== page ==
Minimum order quantities (MOQ)for a furniture order

      Regarding your question about Minimum order quantities (MOQ) when ordering furniture from a factory, let us see if we can provide a comprehensive answer.
      If you wish to purchase directly from furniture suppliers (factories), you will have most certainly come across this issue. MOQs will vary depending on the furniture factory and especially depending on the furniture production process and materials that are used. While most furniture producers have been adapting to supplying smaller quantities, an MOQ is still essential for factories to optimize production costs (adjusting machines to cut and assemble different pieces, changing print patterns or colors, etc.). Buying raw materials in large quantities leads to reduced prices but this doesn’t mean that the factory will want to store the raw materials/components on their site, so it is one more reason to demand an MOQ.
      Workers are also more efficient making many units of the same kind than switching from one model to another during a shift. One way to get around this concern is if the factory has a permanent stock (to reduce delivery lead-times for their main clients and still benefit from producing large quantities within a production run). Permanent stocks imply that there are customers with recurrent and regular orders for a specific model. The specific model in question must also be available for sale to other clients and not of the customer’s own design (if that were the case, the factory should not be able to sell it to other customers). Some factories will accept small quantities but you will have to pay a premium (similar to when you ask for a sample) that can range from 100% to 300% of the FOB (Free on Board incoterm, applied for container orders) price. The price for an LCL (less than container) order will also naturally be an Ex-works price (you will carry all the costs and organization of logistics from the factory to the port as well as export and loading costs).
      For wooden products, for example chairs, the MOQ can be of 50 to 100 chairs, for tables, it is generally 50 units. If you look at woven products (natural fibers like rattan or water hyacinth or synthetic like resin/pvc wicker) the MOQ will generally be one full container (FCL), this container can be either a 20 foot or a 40 foot container. Some factories (woven materials) will allow much smaller orders (without the premium we mention above) but you will generally find a minimum of three units of a specific model and only if you have developed a good relationship with that factory.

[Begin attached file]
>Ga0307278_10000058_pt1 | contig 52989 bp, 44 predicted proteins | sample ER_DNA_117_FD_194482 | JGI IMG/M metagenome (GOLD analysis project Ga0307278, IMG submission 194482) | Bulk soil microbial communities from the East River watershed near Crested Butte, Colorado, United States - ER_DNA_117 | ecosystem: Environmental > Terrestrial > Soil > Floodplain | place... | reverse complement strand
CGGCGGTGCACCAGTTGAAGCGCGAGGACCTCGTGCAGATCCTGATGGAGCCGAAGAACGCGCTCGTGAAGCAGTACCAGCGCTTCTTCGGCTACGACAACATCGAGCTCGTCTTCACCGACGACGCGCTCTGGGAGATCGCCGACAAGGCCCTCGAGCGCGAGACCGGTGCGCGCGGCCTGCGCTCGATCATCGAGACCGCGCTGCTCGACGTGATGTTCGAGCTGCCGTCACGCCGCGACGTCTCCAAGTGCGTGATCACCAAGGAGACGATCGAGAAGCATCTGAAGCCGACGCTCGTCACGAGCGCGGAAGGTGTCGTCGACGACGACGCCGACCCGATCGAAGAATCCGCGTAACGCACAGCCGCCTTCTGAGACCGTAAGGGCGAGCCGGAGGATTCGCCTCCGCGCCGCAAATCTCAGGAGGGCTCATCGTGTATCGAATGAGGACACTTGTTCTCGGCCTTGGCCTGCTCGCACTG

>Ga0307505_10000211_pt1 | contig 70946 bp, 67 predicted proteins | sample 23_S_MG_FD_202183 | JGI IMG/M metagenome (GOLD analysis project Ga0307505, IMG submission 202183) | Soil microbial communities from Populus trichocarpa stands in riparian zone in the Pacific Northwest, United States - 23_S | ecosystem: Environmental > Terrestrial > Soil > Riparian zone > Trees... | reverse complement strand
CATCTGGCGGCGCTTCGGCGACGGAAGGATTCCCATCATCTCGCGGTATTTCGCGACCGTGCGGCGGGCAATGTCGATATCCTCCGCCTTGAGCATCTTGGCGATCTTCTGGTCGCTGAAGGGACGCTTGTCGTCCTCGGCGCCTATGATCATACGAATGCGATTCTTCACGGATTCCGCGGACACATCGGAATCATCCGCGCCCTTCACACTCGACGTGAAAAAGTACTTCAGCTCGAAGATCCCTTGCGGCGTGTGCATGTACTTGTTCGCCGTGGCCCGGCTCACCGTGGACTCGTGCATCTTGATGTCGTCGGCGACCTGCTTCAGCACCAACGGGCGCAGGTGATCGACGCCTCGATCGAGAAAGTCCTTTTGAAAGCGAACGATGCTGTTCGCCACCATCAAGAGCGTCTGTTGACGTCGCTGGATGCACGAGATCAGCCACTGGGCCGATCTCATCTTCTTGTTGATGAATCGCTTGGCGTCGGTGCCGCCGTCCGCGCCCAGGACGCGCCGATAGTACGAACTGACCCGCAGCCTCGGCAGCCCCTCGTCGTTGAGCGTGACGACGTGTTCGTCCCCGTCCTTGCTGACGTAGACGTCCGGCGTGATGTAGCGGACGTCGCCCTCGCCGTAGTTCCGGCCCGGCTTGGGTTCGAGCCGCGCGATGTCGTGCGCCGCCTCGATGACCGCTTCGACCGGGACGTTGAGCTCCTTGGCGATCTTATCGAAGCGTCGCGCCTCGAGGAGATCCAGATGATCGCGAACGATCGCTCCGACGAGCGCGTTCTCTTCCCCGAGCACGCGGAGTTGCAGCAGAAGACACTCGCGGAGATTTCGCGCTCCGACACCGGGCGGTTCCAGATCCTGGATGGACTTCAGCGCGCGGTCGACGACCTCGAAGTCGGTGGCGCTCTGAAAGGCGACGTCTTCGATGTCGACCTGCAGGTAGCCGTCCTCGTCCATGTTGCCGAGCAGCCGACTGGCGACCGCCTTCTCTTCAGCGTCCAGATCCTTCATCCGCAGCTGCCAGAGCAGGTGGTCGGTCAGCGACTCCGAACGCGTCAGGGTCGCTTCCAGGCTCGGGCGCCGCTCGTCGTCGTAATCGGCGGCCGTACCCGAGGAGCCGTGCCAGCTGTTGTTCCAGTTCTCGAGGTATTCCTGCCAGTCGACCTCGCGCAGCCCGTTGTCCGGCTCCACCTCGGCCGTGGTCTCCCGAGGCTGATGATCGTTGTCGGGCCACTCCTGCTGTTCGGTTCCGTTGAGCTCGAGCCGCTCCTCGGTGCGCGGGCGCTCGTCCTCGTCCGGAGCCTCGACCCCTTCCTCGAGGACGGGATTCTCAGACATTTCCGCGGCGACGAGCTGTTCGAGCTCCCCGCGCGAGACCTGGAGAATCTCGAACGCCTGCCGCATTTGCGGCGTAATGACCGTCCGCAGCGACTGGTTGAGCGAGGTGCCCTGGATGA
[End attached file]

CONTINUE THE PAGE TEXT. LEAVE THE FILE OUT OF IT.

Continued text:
In general terms, the bigger the quantities, the more leverage you will have to negotiate a lower price with the furniture producer.

      Production lead-time for producing a furniture order

      This will also depend on the raw materials, production process and product composition.
      If raw materials are not readily available, you might have to endure a lengthy wait just to get these, before production can begin. With leather products for example, if your furniture supplier needs to import leather to produce your order, this can take from a couple of weeks to a month.
      Depending on the level of activity of your supplier (especially during their high-season which will vary depending on whether they produce outdoor or indoor furniture) when he receives your order and on the priority he might give to your order above other orders, you might have to wait from 4 weeks to as long as 10 weeks.

      Transit time for a furniture container from HCMC, Vietnam to Brisbane, Australia

      While you would have to confirm this with your freight forwarder (or supplier if they can book the container for your), here is an estimation of the distance and required transit time.
      Transit time for furniture container HCMC Vietnam to Brisbane Australia
      Image credit http://www.searates.com/reference/portdistance/
      In some case, a cheaper freight option implies a longer route (with a stop for consolidation on a larger vessel in Vung Tau, Vietnam, Singapore or Hong Kong for example).

      We hope all this information is helpful and we wish you success with your furniture venture in Australia.

      • Jessica -

        August 12, 2014 at 1:13 pm

        Thanks for the detailed answer! I really appreciate it. That makes my understanding of the industry much more clearer.

        I liked especially the link for calculating the route and time of delivery you gave to me.

        Can you maybe recommend me any manufacturer in Vietnam that have already experience in producing high quality furniture with a low MQO as of 50-100 items as well as manufacturer for 100-500 items?

        Are there any products you would not get manufactured in Vietnam?

        And do you think it is better to have get the furniture manufactured in Vietnam compared to Thailand and Malaysia. If so, why?

        I’m very looking forward for your reply 🙂

        Have a good day,
        Jessica

        • Imagine Vietnam
          Imagine Vietnam -

          March 16, 2015 at 2:58 am